Keep cooly cool, orange and poppy seed cake

Earlier this year, our ten year old lad, on the cusp of eleven, said he wanted to sleep on the floor of our bedroom. When this happens, you stay calm (try not to let your excitement show). As the Jets gang sang in the iconic West Side Story movie, keep cooly cool, boy.

He brought along a mattress, a doona, his pillows with once again wrestled off pillow cases and a book.

He said that he loved our room, it made him feel safe. This was because it was on the second story and always felt comforting to him.

I told him you are always welcome here.

He read and shared some of his thoughts whilst I also read. Be cool, I thought. It was like entertaining a nervous gazelle. One false move and you could scare him off. I kept my breathing light.

‘Mum, did you know that Aztec children played a game of ball where they would rip each others limbs off?’

‘Really?’ I replied. (Gross was what I actually thought but ‘get cool’ I reminded myself.)

‘Mum, how old can you be before you get your drivers licence?’
‘Well,’ I said, ‘I think it is 16 for your learners licence.’
‘Is that too young do you think Mum?’
‘Maybe,’ I said. (Playing it very cool.)

I went to him, kissed his still soft cheek and told him I loved him and was proud of him. ‘I love you Mum,’ he said.

He fell asleep and his breathing evened. I am getting older and somewhat wise enough to know how rare these times are. I know I have been a less than perfect parent, that my impatience and temper have at times ruled the day when they should not have.

No-one can ever tell you how very scary this parenting journey is, how imperfect we all are, how many mistakes we will make. My new parenting motto for myself?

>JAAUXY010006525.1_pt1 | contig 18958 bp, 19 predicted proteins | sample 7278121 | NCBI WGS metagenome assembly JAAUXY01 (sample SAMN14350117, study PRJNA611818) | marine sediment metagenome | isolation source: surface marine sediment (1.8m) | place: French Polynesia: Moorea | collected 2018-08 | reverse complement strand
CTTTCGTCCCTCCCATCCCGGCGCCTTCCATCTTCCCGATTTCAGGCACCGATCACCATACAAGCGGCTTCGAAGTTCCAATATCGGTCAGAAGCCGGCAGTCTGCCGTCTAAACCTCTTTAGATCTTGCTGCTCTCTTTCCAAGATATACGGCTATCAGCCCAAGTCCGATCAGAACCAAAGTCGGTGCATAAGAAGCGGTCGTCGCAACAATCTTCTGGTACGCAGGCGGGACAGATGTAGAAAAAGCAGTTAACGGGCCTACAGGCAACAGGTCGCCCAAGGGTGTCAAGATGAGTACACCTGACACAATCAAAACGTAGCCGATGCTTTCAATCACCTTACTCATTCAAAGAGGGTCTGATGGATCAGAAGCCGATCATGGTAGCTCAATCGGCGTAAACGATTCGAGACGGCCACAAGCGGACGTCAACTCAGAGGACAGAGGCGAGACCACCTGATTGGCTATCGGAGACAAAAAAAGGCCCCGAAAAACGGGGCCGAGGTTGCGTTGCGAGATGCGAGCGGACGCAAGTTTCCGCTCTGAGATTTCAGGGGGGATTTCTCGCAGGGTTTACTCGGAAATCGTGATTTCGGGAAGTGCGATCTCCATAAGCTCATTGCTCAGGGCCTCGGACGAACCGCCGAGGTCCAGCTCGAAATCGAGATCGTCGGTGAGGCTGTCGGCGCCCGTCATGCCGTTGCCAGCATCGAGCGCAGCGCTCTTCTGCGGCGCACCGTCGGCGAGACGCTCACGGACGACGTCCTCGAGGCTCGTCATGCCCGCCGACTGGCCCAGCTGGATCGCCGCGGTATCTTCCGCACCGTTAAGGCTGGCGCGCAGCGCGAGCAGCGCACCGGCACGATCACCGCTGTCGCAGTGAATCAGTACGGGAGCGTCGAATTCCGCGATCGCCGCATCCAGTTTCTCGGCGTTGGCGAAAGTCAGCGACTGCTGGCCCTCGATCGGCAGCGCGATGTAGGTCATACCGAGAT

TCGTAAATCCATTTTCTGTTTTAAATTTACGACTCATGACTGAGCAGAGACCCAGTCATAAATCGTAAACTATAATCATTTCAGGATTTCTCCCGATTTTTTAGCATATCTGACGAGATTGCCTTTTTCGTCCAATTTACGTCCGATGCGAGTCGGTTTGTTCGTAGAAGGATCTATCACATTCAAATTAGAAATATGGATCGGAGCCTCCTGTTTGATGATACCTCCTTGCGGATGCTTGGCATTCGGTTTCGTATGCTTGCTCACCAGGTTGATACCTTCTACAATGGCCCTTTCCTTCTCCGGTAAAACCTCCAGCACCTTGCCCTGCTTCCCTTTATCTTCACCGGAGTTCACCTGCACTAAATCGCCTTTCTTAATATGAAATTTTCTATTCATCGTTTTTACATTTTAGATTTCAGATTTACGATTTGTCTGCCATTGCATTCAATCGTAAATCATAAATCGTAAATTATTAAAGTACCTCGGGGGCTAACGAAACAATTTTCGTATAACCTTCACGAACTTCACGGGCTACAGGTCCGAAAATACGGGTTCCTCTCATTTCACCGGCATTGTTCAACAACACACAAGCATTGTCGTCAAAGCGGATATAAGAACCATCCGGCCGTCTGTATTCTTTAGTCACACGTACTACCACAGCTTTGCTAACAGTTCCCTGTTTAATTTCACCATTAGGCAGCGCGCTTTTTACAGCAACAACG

Keep cool.

All too soon, Kid 1 returned to his own boudoir. A fleeting moment indeed. He adores this orange and poppyseed cake recipe that the dearest of friends bakes on a regular basis. So, before the lad embarks on a school camp this week, I baked this cake, especially for him.

Slightly nutty tasting poppy seeds (which are actually considered a spice) combined with citrus in baking, is a long-standing tradition in many European countries. The zingy aroma of orange that permeates your kitchen as this cake bakes is drool worthy. The buttermilk adds a lovely moistness and the entire cake is low in fat. This fact is greatly appreciated by those of us older than eleven and keeping a close eye on their ‘ice-cream’ pants. The Yak stared at this speckled delight with great sadness and maybe (just maybe), a tear welled up in his coeliac eyes. A gluten-free version will be baked very, very soon.

Kid 1 was happy not to share.

ORANGE AND POPPY SEED CAKE

WHAT YOU NEED
2 cups self-raising flour, (I used white but you can use half white and half wholemeal.)
1 1/2 tsps baking powder
3/4 cups caster sugar (raw or white, my friend has used coconut sugar as well and it also works)
2 tbls poppy seeds
2/3 cup oil (grapeseed or rice bran oil)
1/2 cup buttermilk
2 eggs, room temperature
1/4 cup orange juice
grated rind of 1 orange

Icing